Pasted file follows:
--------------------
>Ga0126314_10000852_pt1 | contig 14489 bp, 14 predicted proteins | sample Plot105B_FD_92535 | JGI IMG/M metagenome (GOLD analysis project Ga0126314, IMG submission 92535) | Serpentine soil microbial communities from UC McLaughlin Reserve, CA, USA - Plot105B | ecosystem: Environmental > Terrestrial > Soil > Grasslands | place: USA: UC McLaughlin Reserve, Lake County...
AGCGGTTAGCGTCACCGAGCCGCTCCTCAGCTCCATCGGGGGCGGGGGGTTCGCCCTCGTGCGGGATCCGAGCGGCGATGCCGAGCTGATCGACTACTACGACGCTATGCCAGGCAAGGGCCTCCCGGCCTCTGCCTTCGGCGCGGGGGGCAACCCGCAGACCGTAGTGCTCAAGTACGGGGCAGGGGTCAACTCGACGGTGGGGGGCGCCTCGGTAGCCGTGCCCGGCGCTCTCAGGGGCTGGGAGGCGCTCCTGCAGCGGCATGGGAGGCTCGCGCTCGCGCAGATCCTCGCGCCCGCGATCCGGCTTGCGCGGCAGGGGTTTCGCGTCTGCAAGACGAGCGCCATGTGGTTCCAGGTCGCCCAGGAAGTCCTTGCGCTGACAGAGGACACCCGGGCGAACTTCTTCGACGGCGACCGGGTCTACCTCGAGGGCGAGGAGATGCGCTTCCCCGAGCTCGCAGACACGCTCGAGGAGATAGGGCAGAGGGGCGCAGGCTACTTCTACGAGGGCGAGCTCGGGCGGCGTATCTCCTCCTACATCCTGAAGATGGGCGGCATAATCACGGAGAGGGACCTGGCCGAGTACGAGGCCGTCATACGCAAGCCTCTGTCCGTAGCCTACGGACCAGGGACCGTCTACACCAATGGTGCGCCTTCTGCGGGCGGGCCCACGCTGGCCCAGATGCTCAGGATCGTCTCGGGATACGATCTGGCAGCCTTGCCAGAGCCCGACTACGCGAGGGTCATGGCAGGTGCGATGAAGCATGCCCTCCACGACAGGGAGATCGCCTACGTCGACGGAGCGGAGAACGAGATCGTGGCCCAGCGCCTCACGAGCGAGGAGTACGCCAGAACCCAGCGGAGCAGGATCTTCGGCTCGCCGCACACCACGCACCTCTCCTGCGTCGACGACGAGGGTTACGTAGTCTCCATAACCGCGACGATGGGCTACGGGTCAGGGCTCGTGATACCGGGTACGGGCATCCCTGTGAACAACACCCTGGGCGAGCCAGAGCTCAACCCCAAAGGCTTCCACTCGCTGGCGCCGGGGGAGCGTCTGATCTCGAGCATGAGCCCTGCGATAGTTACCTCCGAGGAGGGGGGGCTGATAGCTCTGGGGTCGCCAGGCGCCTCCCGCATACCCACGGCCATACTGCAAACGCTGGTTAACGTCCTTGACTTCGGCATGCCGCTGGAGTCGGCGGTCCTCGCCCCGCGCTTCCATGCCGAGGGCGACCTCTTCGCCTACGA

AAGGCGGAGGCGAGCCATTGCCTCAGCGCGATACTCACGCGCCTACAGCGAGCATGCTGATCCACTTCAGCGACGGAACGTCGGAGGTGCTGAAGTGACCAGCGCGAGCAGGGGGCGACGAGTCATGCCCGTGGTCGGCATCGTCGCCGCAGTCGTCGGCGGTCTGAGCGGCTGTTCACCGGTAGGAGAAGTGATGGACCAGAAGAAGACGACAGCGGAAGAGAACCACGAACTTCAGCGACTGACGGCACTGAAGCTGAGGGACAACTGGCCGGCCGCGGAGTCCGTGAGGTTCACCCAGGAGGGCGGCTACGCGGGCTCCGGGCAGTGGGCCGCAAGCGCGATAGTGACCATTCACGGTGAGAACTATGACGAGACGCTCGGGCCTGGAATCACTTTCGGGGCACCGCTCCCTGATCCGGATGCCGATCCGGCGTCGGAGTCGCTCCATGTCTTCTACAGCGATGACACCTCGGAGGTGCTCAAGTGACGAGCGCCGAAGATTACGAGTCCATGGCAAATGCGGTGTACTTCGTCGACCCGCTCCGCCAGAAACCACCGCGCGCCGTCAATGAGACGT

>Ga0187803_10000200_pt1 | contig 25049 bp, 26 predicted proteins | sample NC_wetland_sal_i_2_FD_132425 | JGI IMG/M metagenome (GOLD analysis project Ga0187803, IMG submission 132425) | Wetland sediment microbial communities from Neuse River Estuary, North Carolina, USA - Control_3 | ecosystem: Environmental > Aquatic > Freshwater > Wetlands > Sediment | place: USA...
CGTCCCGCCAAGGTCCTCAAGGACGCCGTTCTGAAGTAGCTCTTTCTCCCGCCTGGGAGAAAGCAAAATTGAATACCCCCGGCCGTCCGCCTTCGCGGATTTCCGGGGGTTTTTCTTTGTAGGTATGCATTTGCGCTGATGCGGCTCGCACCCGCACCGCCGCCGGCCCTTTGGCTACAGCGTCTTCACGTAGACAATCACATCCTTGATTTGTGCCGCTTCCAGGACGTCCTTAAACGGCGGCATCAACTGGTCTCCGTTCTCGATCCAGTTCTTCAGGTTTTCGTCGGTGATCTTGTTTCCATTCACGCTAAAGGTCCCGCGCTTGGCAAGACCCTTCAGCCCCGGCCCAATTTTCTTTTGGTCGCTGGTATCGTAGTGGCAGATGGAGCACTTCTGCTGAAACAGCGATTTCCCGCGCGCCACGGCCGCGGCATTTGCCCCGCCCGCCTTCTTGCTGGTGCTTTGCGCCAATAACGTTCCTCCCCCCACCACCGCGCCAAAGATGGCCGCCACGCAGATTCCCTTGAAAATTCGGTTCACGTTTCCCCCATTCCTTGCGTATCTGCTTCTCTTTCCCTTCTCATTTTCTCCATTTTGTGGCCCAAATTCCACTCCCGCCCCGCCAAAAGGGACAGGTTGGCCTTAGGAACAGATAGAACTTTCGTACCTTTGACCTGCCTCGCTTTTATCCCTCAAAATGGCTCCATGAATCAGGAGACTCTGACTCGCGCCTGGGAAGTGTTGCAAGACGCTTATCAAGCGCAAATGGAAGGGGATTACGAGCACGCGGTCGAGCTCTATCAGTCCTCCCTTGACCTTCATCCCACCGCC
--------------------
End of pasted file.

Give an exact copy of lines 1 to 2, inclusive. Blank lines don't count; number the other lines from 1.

>Ga0126314_10000852_pt1 | contig 14489 bp, 14 predicted proteins | sample Plot105B_FD_92535 | JGI IMG/M metagenome (GOLD analysis project Ga0126314, IMG submission 92535) | Serpentine soil microbial communities from UC McLaughlin Reserve, CA, USA - Plot105B | ecosystem: Environmental > Terrestrial > Soil > Grasslands | place: USA: UC McLaughlin Reserve, Lake County...
AGCGGTTAGCGTCACCGAGCCGCTCCTCAGCTCCATCGGGGGCGGGGGGTTCGCCCTCGTGCGGGATCCGAGCGGCGATGCCGAGCTGATCGACTACTACGACGCTATGCCAGGCAAGGGCCTCCCGGCCTCTGCCTTCGGCGCGGGGGGCAACCCGCAGACCGTAGTGCTCAAGTACGGGGCAGGGGTCAACTCGACGGTGGGGGGCGCCTCGGTAGCCGTGCCCGGCGCTCTCAGGGGCTGGGAGGCGCTCCTGCAGCGGCATGGGAGGCTCGCGCTCGCGCAGATCCTCGCGCCCGCGATCCGGCTTGCGCGGCAGGGGTTTCGCGTCTGCAAGACGAGCGCCATGTGGTTCCAGGTCGCCCAGGAAGTCCTTGCGCTGACAGAGGACACCCGGGCGAACTTCTTCGACGGCGACCGGGTCTACCTCGAGGGCGAGGAGATGCGCTTCCCCGAGCTCGCAGACACGCTCGAGGAGATAGGGCAGAGGGGCGCAGGCTACTTCTACGAGGGCGAGCTCGGGCGGCGTATCTCCTCCTACATCCTGAAGATGGGCGGCATAATCACGGAGAGGGACCTGGCCGAGTACGAGGCCGTCATACGCAAGCCTCTGTCCGTAGCCTACGGACCAGGGACCGTCTACACCAATGGTGCGCCTTCTGCGGGCGGGCCCACGCTGGCCCAGATGCTCAGGATCGTCTCGGGATACGATCTGGCAGCCTTGCCAGAGCCCGACTACGCGAGGGTCATGGCAGGTGCGATGAAGCATGCCCTCCACGACAGGGAGATCGCCTACGTCGACGGAGCGGAGAACGAGATCGTGGCCCAGCGCCTCACGAGCGAGGAGTACGCCAGAACCCAGCGGAGCAGGATCTTCGGCTCGCCGCACACCACGCACCTCTCCTGCGTCGACGACGAGGGTTACGTAGTCTCCATAACCGCGACGATGGGCTACGGGTCAGGGCTCGTGATACCGGGTACGGGCATCCCTGTGAACAACACCCTGGGCGAGCCAGAGCTCAACCCCAAAGGCTTCCACTCGCTGGCGCCGGGGGAGCGTCTGATCTCGAGCATGAGCCCTGCGATAGTTACCTCCGAGGAGGGGGGGCTGATAGCTCTGGGGTCGCCAGGCGCCTCCCGCATACCCACGGCCATACTGCAAACGCTGGTTAACGTCCTTGACTTCGGCATGCCGCTGGAGTCGGCGGTCCTCGCCCCGCGCTTCCATGCCGAGGGCGACCTCTTCGCCTACGA